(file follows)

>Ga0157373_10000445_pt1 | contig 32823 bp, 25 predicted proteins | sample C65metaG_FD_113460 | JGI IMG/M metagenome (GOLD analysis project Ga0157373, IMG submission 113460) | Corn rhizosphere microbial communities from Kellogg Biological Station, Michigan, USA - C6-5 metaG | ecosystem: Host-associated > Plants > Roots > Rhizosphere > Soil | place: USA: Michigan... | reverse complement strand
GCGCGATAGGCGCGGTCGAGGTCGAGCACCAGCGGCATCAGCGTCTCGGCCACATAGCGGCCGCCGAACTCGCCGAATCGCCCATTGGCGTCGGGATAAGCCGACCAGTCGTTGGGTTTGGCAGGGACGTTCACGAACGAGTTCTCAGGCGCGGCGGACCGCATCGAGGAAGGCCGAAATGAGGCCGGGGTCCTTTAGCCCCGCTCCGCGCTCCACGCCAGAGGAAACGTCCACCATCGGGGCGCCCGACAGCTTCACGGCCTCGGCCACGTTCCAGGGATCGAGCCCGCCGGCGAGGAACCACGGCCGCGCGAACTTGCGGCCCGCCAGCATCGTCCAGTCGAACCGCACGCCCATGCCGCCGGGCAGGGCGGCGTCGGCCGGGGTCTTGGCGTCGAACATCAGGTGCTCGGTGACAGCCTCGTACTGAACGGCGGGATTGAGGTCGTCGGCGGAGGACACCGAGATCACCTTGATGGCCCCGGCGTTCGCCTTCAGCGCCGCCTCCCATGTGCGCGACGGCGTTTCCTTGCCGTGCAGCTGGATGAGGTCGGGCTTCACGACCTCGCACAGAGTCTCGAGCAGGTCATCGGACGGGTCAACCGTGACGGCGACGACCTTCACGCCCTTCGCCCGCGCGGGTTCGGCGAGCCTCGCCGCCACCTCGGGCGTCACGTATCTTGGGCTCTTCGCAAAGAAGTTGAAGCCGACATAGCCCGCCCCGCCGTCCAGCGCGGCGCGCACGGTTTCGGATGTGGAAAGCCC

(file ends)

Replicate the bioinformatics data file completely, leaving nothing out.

>Ga0157373_10000445_pt1 | contig 32823 bp, 25 predicted proteins | sample C65metaG_FD_113460 | JGI IMG/M metagenome (GOLD analysis project Ga0157373, IMG submission 113460) | Corn rhizosphere microbial communities from Kellogg Biological Station, Michigan, USA - C6-5 metaG | ecosystem: Host-associated > Plants > Roots > Rhizosphere > Soil | place: USA: Michigan... | reverse complement strand
GCGCGATAGGCGCGGTCGAGGTCGAGCACCAGCGGCATCAGCGTCTCGGCCACATAGCGGCCGCCGAACTCGCCGAATCGCCCATTGGCGTCGGGATAAGCCGACCAGTCGTTGGGTTTGGCAGGGACGTTCACGAACGAGTTCTCAGGCGCGGCGGACCGCATCGAGGAAGGCCGAAATGAGGCCGGGGTCCTTTAGCCCCGCTCCGCGCTCCACGCCAGAGGAAACGTCCACCATCGGGGCGCCCGACAGCTTCACGGCCTCGGCCACGTTCCAGGGATCGAGCCCGCCGGCGAGGAACCACGGCCGCGCGAACTTGCGGCCCGCCAGCATCGTCCAGTCGAACCGCACGCCCATGCCGCCGGGCAGGGCGGCGTCGGCCGGGGTCTTGGCGTCGAACATCAGGTGCTCGGTGACAGCCTCGTACTGAACGGCGGGATTGAGGTCGTCGGCGGAGGACACCGAGATCACCTTGATGGCCCCGGCGTTCGCCTTCAGCGCCGCCTCCCATGTGCGCGACGGCGTTTCCTTGCCGTGCAGCTGGATGAGGTCGGGCTTCACGACCTCGCACAGAGTCTCGAGCAGGTCATCGGACGGGTCAACCGTGACGGCGACGACCTTCACGCCCTTCGCCCGCGCGGGTTCGGCGAGCCTCGCCGCCACCTCGGGCGTCACGTATCTTGGGCTCTTCGCAAAGAAGTTGAAGCCGACATAGCCCGCCCCGCCGTCCAGCGCGGCGCGCACGGTTTCGGATGTGGAAAGCCC